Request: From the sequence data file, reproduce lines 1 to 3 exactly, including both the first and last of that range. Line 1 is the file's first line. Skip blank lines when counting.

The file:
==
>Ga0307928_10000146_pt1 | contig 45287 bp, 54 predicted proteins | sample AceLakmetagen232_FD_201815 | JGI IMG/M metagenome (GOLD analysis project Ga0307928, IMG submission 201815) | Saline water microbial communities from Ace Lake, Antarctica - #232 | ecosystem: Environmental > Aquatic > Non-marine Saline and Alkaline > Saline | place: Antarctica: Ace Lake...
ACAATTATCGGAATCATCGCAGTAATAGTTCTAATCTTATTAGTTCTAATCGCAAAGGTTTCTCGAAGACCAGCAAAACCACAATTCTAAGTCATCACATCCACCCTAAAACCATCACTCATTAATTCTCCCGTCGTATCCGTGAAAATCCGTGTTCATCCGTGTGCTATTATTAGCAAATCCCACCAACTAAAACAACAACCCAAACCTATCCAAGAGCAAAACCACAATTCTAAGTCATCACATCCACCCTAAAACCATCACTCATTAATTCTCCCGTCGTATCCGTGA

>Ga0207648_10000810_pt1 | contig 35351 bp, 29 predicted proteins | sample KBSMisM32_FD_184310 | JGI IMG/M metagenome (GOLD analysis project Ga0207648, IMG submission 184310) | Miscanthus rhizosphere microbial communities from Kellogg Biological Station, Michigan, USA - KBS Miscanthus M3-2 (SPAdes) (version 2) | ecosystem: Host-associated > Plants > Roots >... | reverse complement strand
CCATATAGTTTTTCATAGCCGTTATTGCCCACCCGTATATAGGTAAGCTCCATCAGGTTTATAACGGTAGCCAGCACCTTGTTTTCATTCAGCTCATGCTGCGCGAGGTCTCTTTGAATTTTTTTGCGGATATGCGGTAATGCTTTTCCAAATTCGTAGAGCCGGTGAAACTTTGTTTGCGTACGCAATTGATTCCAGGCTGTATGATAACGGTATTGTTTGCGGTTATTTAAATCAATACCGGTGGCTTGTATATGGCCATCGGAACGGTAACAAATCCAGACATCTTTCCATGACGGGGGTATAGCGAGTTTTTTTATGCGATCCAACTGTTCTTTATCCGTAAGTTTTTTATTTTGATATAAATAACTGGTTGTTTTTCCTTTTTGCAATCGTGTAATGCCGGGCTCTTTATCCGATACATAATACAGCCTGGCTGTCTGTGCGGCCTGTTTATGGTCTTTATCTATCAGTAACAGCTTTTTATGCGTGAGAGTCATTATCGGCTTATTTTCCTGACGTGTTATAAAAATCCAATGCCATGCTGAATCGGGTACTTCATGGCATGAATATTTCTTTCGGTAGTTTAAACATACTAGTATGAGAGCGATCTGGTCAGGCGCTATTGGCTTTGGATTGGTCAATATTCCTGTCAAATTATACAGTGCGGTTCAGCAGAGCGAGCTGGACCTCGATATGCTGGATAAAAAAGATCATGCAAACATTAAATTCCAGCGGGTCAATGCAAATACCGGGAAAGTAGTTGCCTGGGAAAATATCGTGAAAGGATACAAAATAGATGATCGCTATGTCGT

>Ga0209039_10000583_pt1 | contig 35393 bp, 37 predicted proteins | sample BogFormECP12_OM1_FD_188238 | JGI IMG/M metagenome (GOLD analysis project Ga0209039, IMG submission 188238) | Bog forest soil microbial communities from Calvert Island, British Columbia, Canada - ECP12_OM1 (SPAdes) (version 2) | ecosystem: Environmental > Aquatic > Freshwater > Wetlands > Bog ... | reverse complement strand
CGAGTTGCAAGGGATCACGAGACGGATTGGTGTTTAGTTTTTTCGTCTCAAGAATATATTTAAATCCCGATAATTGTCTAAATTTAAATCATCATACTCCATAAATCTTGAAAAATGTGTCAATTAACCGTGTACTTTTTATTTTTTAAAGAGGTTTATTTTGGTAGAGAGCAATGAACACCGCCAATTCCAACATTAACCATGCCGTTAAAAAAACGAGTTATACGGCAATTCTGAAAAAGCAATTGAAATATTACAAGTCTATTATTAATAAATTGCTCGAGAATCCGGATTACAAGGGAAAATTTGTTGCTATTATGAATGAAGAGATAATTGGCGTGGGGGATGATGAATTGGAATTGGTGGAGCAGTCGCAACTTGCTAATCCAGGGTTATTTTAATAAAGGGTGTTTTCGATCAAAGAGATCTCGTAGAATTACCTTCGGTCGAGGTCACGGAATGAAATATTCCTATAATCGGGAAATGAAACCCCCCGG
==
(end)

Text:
>Ga0307928_10000146_pt1 | contig 45287 bp, 54 predicted proteins | sample AceLakmetagen232_FD_201815 | JGI IMG/M metagenome (GOLD analysis project Ga0307928, IMG submission 201815) | Saline water microbial communities from Ace Lake, Antarctica - #232 | ecosystem: Environmental > Aquatic > Non-marine Saline and Alkaline > Saline | place: Antarctica: Ace Lake...
ACAATTATCGGAATCATCGCAGTAATAGTTCTAATCTTATTAGTTCTAATCGCAAAGGTTTCTCGAAGACCAGCAAAACCACAATTCTAAGTCATCACATCCACCCTAAAACCATCACTCATTAATTCTCCCGTCGTATCCGTGAAAATCCGTGTTCATCCGTGTGCTATTATTAGCAAATCCCACCAACTAAAACAACAACCCAAACCTATCCAAGAGCAAAACCACAATTCTAAGTCATCACATCCACCCTAAAACCATCACTCATTAATTCTCCCGTCGTATCCGTGA

>Ga0207648_10000810_pt1 | contig 35351 bp, 29 predicted proteins | sample KBSMisM32_FD_184310 | JGI IMG/M metagenome (GOLD analysis project Ga0207648, IMG submission 184310) | Miscanthus rhizosphere microbial communities from Kellogg Biological Station, Michigan, USA - KBS Miscanthus M3-2 (SPAdes) (version 2) | ecosystem: Host-associated > Plants > Roots >... | reverse complement strand